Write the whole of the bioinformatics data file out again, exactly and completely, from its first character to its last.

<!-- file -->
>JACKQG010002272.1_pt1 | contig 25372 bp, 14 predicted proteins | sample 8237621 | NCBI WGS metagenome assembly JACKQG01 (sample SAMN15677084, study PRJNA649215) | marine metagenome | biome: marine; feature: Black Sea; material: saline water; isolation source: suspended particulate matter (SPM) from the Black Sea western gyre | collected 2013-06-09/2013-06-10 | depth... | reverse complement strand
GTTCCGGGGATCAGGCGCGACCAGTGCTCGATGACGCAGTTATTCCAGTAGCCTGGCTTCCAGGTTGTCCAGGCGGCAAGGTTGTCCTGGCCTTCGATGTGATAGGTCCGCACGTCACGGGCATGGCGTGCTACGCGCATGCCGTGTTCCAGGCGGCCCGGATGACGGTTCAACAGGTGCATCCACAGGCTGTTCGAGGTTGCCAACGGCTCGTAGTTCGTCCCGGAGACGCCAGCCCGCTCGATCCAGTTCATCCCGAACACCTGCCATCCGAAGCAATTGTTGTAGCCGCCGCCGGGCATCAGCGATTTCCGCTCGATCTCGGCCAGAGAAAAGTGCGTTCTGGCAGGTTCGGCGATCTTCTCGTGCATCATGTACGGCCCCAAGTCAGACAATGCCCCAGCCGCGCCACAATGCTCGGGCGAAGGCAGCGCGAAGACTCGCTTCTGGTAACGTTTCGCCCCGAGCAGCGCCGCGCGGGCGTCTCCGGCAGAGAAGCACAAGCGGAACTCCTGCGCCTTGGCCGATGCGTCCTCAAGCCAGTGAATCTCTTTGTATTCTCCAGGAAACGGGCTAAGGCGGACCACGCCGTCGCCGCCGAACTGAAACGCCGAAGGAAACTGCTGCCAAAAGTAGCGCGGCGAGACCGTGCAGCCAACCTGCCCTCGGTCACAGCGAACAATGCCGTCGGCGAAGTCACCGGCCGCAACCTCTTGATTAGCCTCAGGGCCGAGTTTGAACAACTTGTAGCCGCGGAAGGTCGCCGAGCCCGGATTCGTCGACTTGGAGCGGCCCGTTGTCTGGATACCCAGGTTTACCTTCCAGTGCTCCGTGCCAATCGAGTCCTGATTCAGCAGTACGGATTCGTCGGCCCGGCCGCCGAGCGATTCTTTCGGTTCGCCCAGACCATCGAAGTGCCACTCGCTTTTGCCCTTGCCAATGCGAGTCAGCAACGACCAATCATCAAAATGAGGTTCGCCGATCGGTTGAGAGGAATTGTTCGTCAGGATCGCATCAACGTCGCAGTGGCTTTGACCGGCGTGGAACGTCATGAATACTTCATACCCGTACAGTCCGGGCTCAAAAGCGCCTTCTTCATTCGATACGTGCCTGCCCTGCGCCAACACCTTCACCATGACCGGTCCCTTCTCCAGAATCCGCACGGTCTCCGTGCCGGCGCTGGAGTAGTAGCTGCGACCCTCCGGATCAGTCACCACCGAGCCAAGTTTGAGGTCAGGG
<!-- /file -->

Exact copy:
>JACKQG010002272.1_pt1 | contig 25372 bp, 14 predicted proteins | sample 8237621 | NCBI WGS metagenome assembly JACKQG01 (sample SAMN15677084, study PRJNA649215) | marine metagenome | biome: marine; feature: Black Sea; material: saline water; isolation source: suspended particulate matter (SPM) from the Black Sea western gyre | collected 2013-06-09/2013-06-10 | depth... | reverse complement strand
GTTCCGGGGATCAGGCGCGACCAGTGCTCGATGACGCAGTTATTCCAGTAGCCTGGCTTCCAGGTTGTCCAGGCGGCAAGGTTGTCCTGGCCTTCGATGTGATAGGTCCGCACGTCACGGGCATGGCGTGCTACGCGCATGCCGTGTTCCAGGCGGCCCGGATGACGGTTCAACAGGTGCATCCACAGGCTGTTCGAGGTTGCCAACGGCTCGTAGTTCGTCCCGGAGACGCCAGCCCGCTCGATCCAGTTCATCCCGAACACCTGCCATCCGAAGCAATTGTTGTAGCCGCCGCCGGGCATCAGCGATTTCCGCTCGATCTCGGCCAGAGAAAAGTGCGTTCTGGCAGGTTCGGCGATCTTCTCGTGCATCATGTACGGCCCCAAGTCAGACAATGCCCCAGCCGCGCCACAATGCTCGGGCGAAGGCAGCGCGAAGACTCGCTTCTGGTAACGTTTCGCCCCGAGCAGCGCCGCGCGGGCGTCTCCGGCAGAGAAGCACAAGCGGAACTCCTGCGCCTTGGCCGATGCGTCCTCAAGCCAGTGAATCTCTTTGTATTCTCCAGGAAACGGGCTAAGGCGGACCACGCCGTCGCCGCCGAACTGAAACGCCGAAGGAAACTGCTGCCAAAAGTAGCGCGGCGAGACCGTGCAGCCAACCTGCCCTCGGTCACAGCGAACAATGCCGTCGGCGAAGTCACCGGCCGCAACCTCTTGATTAGCCTCAGGGCCGAGTTTGAACAACTTGTAGCCGCGGAAGGTCGCCGAGCCCGGATTCGTCGACTTGGAGCGGCCCGTTGTCTGGATACCCAGGTTTACCTTCCAGTGCTCCGTGCCAATCGAGTCCTGATTCAGCAGTACGGATTCGTCGGCCCGGCCGCCGAGCGATTCTTTCGGTTCGCCCAGACCATCGAAGTGCCACTCGCTTTTGCCCTTGCCAATGCGAGTCAGCAACGACCAATCATCAAAATGAGGTTCGCCGATCGGTTGAGAGGAATTGTTCGTCAGGATCGCATCAACGTCGCAGTGGCTTTGACCGGCGTGGAACGTCATGAATACTTCATACCCGTACAGTCCGGGCTCAAAAGCGCCTTCTTCATTCGATACGTGCCTGCCCTGCGCCAACACCTTCACCATGACCGGTCCCTTCTCCAGAATCCGCACGGTCTCCGTGCCGGCGCTGGAGTAGTAGCTGCGACCCTCCGGATCAGTCACCACCGAGCCAAGTTTGAGGTCAGGG